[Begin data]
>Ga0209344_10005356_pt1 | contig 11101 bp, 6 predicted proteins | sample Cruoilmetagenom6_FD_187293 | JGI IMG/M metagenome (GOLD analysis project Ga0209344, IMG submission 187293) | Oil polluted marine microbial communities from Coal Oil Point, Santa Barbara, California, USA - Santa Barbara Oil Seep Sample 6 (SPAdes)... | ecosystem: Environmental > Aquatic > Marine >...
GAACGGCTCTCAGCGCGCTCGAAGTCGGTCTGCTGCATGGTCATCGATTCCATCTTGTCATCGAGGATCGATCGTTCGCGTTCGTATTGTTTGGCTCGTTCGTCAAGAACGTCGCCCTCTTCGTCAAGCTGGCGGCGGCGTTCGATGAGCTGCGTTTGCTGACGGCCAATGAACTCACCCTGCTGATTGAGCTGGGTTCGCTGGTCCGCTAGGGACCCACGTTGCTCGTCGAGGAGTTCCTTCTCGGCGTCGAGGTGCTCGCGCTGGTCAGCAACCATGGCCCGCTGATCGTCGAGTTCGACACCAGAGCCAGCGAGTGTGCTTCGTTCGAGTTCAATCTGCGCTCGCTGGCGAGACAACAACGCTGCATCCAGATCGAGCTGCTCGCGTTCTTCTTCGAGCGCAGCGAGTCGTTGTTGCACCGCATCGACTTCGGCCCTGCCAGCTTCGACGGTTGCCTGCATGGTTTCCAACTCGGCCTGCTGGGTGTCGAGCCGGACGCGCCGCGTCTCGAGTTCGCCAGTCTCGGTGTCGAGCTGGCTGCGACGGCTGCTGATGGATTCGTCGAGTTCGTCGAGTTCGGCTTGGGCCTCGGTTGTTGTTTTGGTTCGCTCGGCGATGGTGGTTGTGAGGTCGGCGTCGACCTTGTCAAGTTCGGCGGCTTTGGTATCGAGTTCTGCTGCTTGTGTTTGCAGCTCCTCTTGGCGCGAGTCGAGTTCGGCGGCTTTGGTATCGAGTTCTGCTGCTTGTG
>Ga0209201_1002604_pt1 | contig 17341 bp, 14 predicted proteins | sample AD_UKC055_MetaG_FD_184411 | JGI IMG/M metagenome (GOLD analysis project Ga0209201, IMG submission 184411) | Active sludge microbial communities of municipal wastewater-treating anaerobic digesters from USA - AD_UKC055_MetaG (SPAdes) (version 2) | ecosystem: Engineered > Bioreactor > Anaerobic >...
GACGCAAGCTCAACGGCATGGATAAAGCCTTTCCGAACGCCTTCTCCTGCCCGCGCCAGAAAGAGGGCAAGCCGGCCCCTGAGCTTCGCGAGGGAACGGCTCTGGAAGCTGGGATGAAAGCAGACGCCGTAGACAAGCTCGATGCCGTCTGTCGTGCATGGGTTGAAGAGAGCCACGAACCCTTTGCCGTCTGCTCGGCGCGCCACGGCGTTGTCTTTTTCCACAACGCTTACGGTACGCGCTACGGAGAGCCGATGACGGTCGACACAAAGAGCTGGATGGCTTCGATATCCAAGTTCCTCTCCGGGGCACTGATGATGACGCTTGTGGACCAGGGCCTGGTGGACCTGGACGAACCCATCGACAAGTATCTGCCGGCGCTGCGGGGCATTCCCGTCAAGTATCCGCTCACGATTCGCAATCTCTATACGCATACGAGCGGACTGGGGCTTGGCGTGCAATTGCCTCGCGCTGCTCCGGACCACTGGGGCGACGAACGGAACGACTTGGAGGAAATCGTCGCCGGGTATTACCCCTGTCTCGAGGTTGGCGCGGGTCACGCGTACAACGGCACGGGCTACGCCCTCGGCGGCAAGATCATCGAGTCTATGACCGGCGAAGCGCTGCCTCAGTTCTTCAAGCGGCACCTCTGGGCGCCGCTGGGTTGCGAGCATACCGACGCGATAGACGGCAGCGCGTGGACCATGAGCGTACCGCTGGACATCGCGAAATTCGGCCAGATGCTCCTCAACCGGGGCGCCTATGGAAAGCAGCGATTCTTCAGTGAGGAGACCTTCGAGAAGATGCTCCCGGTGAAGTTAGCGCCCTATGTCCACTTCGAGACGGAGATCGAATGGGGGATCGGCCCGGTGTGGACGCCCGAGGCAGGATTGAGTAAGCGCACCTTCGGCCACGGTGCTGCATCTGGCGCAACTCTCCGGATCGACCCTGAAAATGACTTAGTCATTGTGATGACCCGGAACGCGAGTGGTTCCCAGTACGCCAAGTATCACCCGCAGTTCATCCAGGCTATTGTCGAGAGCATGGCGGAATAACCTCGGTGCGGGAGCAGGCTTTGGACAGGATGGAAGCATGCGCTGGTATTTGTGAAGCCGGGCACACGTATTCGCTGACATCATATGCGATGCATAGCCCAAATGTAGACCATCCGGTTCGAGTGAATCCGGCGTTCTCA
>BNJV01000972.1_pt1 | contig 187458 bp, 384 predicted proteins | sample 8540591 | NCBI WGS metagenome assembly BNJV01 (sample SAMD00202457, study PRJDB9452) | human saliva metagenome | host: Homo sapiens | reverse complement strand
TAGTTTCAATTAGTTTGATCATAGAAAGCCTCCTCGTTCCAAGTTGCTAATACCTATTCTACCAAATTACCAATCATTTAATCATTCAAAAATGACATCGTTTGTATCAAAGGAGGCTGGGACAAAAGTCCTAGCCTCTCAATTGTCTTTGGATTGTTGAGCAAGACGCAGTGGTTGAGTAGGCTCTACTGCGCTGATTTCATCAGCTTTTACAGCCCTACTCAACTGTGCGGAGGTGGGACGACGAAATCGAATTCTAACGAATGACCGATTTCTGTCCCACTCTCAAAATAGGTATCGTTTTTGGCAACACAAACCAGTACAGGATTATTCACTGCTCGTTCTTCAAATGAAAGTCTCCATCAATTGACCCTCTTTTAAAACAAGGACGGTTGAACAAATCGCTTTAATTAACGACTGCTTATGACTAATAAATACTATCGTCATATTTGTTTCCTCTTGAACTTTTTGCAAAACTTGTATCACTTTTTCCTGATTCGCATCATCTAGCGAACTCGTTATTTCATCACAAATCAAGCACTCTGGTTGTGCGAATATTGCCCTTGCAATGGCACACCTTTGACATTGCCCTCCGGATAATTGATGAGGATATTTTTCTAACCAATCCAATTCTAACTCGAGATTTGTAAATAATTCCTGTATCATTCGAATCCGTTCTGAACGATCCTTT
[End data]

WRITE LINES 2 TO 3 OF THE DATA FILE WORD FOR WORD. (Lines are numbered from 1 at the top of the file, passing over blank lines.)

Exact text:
GAACGGCTCTCAGCGCGCTCGAAGTCGGTCTGCTGCATGGTCATCGATTCCATCTTGTCATCGAGGATCGATCGTTCGCGTTCGTATTGTTTGGCTCGTTCGTCAAGAACGTCGCCCTCTTCGTCAAGCTGGCGGCGGCGTTCGATGAGCTGCGTTTGCTGACGGCCAATGAACTCACCCTGCTGATTGAGCTGGGTTCGCTGGTCCGCTAGGGACCCACGTTGCTCGTCGAGGAGTTCCTTCTCGGCGTCGAGGTGCTCGCGCTGGTCAGCAACCATGGCCCGCTGATCGTCGAGTTCGACACCAGAGCCAGCGAGTGTGCTTCGTTCGAGTTCAATCTGCGCTCGCTGGCGAGACAACAACGCTGCATCCAGATCGAGCTGCTCGCGTTCTTCTTCGAGCGCAGCGAGTCGTTGTTGCACCGCATCGACTTCGGCCCTGCCAGCTTCGACGGTTGCCTGCATGGTTTCCAACTCGGCCTGCTGGGTGTCGAGCCGGACGCGCCGCGTCTCGAGTTCGCCAGTCTCGGTGTCGAGCTGGCTGCGACGGCTGCTGATGGATTCGTCGAGTTCGTCGAGTTCGGCTTGGGCCTCGGTTGTTGTTTTGGTTCGCTCGGCGATGGTGGTTGTGAGGTCGGCGTCGACCTTGTCAAGTTCGGCGGCTTTGGTATCGAGTTCTGCTGCTTGTGTTTGCAGCTCCTCTTGGCGCGAGTCGAGTTCGGCGGCTTTGGTATCGAGTTCTGCTGCTTGTG
>Ga0209201_1002604_pt1 | contig 17341 bp, 14 predicted proteins | sample AD_UKC055_MetaG_FD_184411 | JGI IMG/M metagenome (GOLD analysis project Ga0209201, IMG submission 184411) | Active sludge microbial communities of municipal wastewater-treating anaerobic digesters from USA - AD_UKC055_MetaG (SPAdes) (version 2) | ecosystem: Engineered > Bioreactor > Anaerobic >...